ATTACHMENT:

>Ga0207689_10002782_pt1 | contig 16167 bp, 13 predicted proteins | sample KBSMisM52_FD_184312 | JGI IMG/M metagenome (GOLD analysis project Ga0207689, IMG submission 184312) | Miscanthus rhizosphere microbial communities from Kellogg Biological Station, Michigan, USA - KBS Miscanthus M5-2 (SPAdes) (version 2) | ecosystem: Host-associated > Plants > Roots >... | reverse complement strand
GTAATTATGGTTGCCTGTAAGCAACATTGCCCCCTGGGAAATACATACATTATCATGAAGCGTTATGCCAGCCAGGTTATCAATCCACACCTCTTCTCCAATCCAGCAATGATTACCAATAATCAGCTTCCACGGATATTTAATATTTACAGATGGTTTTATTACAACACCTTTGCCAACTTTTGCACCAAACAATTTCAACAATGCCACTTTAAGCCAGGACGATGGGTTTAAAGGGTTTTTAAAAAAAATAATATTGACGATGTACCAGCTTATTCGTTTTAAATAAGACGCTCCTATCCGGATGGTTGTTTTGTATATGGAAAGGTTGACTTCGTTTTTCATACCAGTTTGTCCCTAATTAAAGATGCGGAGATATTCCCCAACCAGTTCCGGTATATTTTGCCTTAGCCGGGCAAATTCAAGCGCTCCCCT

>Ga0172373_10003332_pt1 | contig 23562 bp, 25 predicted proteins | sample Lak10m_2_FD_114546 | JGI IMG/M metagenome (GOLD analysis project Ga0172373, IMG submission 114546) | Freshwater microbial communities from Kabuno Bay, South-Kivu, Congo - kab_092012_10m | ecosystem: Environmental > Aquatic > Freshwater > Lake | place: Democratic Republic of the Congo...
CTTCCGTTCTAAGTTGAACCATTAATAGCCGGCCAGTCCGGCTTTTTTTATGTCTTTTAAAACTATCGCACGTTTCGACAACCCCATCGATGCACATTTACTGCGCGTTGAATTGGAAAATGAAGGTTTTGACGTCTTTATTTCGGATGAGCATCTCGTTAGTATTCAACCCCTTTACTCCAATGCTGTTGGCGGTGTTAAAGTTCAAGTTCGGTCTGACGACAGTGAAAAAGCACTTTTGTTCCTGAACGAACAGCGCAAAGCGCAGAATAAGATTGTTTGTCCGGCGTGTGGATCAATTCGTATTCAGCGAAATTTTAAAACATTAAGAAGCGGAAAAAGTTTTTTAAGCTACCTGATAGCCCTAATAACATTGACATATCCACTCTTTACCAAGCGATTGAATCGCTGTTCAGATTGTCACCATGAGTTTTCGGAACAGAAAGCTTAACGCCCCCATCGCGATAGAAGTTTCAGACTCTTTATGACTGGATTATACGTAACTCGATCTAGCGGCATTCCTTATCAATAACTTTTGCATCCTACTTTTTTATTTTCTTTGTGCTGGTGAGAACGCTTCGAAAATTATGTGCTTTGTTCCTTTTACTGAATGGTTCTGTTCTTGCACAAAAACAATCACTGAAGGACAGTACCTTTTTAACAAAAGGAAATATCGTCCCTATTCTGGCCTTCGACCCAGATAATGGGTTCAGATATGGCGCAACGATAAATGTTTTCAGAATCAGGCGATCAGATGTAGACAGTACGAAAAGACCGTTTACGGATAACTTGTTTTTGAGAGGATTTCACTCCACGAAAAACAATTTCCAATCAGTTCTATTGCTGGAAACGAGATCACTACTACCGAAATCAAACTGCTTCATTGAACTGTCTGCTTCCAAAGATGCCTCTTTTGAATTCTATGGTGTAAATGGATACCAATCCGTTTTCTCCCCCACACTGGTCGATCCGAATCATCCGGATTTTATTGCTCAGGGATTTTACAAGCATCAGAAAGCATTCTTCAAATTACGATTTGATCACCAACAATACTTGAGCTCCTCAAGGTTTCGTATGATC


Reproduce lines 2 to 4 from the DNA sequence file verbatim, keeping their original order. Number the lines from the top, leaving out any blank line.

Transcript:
GTAATTATGGTTGCCTGTAAGCAACATTGCCCCCTGGGAAATACATACATTATCATGAAGCGTTATGCCAGCCAGGTTATCAATCCACACCTCTTCTCCAATCCAGCAATGATTACCAATAATCAGCTTCCACGGATATTTAATATTTACAGATGGTTTTATTACAACACCTTTGCCAACTTTTGCACCAAACAATTTCAACAATGCCACTTTAAGCCAGGACGATGGGTTTAAAGGGTTTTTAAAAAAAATAATATTGACGATGTACCAGCTTATTCGTTTTAAATAAGACGCTCCTATCCGGATGGTTGTTTTGTATATGGAAAGGTTGACTTCGTTTTTCATACCAGTTTGTCCCTAATTAAAGATGCGGAGATATTCCCCAACCAGTTCCGGTATATTTTGCCTTAGCCGGGCAAATTCAAGCGCTCCCCT

>Ga0172373_10003332_pt1 | contig 23562 bp, 25 predicted proteins | sample Lak10m_2_FD_114546 | JGI IMG/M metagenome (GOLD analysis project Ga0172373, IMG submission 114546) | Freshwater microbial communities from Kabuno Bay, South-Kivu, Congo - kab_092012_10m | ecosystem: Environmental > Aquatic > Freshwater > Lake | place: Democratic Republic of the Congo...
CTTCCGTTCTAAGTTGAACCATTAATAGCCGGCCAGTCCGGCTTTTTTTATGTCTTTTAAAACTATCGCACGTTTCGACAACCCCATCGATGCACATTTACTGCGCGTTGAATTGGAAAATGAAGGTTTTGACGTCTTTATTTCGGATGAGCATCTCGTTAGTATTCAACCCCTTTACTCCAATGCTGTTGGCGGTGTTAAAGTTCAAGTTCGGTCTGACGACAGTGAAAAAGCACTTTTGTTCCTGAACGAACAGCGCAAAGCGCAGAATAAGATTGTTTGTCCGGCGTGTGGATCAATTCGTATTCAGCGAAATTTTAAAACATTAAGAAGCGGAAAAAGTTTTTTAAGCTACCTGATAGCCCTAATAACATTGACATATCCACTCTTTACCAAGCGATTGAATCGCTGTTCAGATTGTCACCATGAGTTTTCGGAACAGAAAGCTTAACGCCCCCATCGCGATAGAAGTTTCAGACTCTTTATGACTGGATTATACGTAACTCGATCTAGCGGCATTCCTTATCAATAACTTTTGCATCCTACTTTTTTATTTTCTTTGTGCTGGTGAGAACGCTTCGAAAATTATGTGCTTTGTTCCTTTTACTGAATGGTTCTGTTCTTGCACAAAAACAATCACTGAAGGACAGTACCTTTTTAACAAAAGGAAATATCGTCCCTATTCTGGCCTTCGACCCAGATAATGGGTTCAGATATGGCGCAACGATAAATGTTTTCAGAATCAGGCGATCAGATGTAGACAGTACGAAAAGACCGTTTACGGATAACTTGTTTTTGAGAGGATTTCACTCCACGAAAAACAATTTCCAATCAGTTCTATTGCTGGAAACGAGATCACTACTACCGAAATCAAACTGCTTCATTGAACTGTCTGCTTCCAAAGATGCCTCTTTTGAATTCTATGGTGTAAATGGATACCAATCCGTTTTCTCCCCCACACTGGTCGATCCGAATCATCCGGATTTTATTGCTCAGGGATTTTACAAGCATCAGAAAGCATTCTTCAAATTACGATTTGATCACCAACAATACTTGAGCTCCTCAAGGTTTCGTATGATC